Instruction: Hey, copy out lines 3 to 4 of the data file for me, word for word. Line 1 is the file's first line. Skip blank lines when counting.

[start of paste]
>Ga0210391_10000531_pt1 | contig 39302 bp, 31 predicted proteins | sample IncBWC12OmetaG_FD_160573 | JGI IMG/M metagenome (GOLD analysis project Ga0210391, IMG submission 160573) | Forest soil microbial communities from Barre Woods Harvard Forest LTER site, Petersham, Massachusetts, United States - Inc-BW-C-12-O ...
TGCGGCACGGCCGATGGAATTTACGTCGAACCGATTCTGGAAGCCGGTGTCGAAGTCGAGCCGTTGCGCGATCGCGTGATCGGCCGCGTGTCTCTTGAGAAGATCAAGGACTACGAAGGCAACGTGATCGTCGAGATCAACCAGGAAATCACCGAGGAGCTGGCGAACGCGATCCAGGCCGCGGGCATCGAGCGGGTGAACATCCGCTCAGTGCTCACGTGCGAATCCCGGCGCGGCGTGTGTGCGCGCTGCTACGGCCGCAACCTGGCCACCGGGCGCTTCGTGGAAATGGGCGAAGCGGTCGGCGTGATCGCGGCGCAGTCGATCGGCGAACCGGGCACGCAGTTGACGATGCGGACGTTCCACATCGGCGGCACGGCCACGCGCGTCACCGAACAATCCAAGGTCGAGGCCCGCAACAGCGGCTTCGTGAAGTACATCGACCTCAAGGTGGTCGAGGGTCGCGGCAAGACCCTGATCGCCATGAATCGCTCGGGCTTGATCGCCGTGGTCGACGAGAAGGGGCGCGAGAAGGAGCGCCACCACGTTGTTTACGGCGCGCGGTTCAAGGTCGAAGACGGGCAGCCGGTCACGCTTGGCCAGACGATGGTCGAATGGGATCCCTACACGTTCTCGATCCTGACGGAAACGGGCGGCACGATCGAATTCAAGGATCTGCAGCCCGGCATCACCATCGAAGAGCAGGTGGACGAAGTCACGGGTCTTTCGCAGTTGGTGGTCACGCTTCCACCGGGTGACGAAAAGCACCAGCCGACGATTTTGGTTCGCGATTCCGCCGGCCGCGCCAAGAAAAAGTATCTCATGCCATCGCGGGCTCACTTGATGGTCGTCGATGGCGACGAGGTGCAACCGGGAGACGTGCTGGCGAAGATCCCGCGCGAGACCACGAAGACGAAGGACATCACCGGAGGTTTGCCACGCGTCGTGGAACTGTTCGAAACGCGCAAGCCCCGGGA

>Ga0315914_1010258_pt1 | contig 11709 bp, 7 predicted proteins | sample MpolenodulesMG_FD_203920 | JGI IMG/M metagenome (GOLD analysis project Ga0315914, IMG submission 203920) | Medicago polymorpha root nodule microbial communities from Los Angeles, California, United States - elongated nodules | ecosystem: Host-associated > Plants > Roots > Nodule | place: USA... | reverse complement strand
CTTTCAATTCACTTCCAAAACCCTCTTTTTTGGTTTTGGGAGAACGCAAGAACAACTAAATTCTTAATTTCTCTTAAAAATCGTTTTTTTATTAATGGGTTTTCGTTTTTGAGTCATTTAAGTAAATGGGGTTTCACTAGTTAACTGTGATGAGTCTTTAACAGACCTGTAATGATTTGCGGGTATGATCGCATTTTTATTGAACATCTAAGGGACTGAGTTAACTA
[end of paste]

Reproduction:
>Ga0315914_1010258_pt1 | contig 11709 bp, 7 predicted proteins | sample MpolenodulesMG_FD_203920 | JGI IMG/M metagenome (GOLD analysis project Ga0315914, IMG submission 203920) | Medicago polymorpha root nodule microbial communities from Los Angeles, California, United States - elongated nodules | ecosystem: Host-associated > Plants > Roots > Nodule | place: USA... | reverse complement strand
CTTTCAATTCACTTCCAAAACCCTCTTTTTTGGTTTTGGGAGAACGCAAGAACAACTAAATTCTTAATTTCTCTTAAAAATCGTTTTTTTATTAATGGGTTTTCGTTTTTGAGTCATTTAAGTAAATGGGGTTTCACTAGTTAACTGTGATGAGTCTTTAACAGACCTGTAATGATTTGCGGGTATGATCGCATTTTTATTGAACATCTAAGGGACTGAGTTAACTA